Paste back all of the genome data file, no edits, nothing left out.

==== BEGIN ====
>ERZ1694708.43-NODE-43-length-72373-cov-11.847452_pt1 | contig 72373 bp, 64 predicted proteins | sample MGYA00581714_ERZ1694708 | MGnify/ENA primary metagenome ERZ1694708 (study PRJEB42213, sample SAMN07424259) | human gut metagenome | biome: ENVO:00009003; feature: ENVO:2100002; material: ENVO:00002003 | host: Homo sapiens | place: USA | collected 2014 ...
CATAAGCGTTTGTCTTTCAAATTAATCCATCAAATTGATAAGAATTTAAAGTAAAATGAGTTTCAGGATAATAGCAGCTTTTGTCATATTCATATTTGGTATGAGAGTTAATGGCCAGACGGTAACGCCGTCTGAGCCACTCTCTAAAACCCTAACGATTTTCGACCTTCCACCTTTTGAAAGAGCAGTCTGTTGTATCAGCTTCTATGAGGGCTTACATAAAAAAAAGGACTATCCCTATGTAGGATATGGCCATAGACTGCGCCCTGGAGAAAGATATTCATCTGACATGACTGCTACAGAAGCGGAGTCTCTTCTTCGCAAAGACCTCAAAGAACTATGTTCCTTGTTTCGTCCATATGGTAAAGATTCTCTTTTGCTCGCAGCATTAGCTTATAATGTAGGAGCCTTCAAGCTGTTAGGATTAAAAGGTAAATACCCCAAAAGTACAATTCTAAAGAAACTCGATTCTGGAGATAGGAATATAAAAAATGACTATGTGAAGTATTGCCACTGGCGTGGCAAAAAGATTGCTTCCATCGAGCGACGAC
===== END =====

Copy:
>ERZ1694708.43-NODE-43-length-72373-cov-11.847452_pt1 | contig 72373 bp, 64 predicted proteins | sample MGYA00581714_ERZ1694708 | MGnify/ENA primary metagenome ERZ1694708 (study PRJEB42213, sample SAMN07424259) | human gut metagenome | biome: ENVO:00009003; feature: ENVO:2100002; material: ENVO:00002003 | host: Homo sapiens | place: USA | collected 2014 ...
CATAAGCGTTTGTCTTTCAAATTAATCCATCAAATTGATAAGAATTTAAAGTAAAATGAGTTTCAGGATAATAGCAGCTTTTGTCATATTCATATTTGGTATGAGAGTTAATGGCCAGACGGTAACGCCGTCTGAGCCACTCTCTAAAACCCTAACGATTTTCGACCTTCCACCTTTTGAAAGAGCAGTCTGTTGTATCAGCTTCTATGAGGGCTTACATAAAAAAAAGGACTATCCCTATGTAGGATATGGCCATAGACTGCGCCCTGGAGAAAGATATTCATCTGACATGACTGCTACAGAAGCGGAGTCTCTTCTTCGCAAAGACCTCAAAGAACTATGTTCCTTGTTTCGTCCATATGGTAAAGATTCTCTTTTGCTCGCAGCATTAGCTTATAATGTAGGAGCCTTCAAGCTGTTAGGATTAAAAGGTAAATACCCCAAAAGTACAATTCTAAAGAAACTCGATTCTGGAGATAGGAATATAAAAAATGACTATGTGAAGTATTGCCACTGGCGTGGCAAAAAGATTGCTTCCATCGAGCGACGAC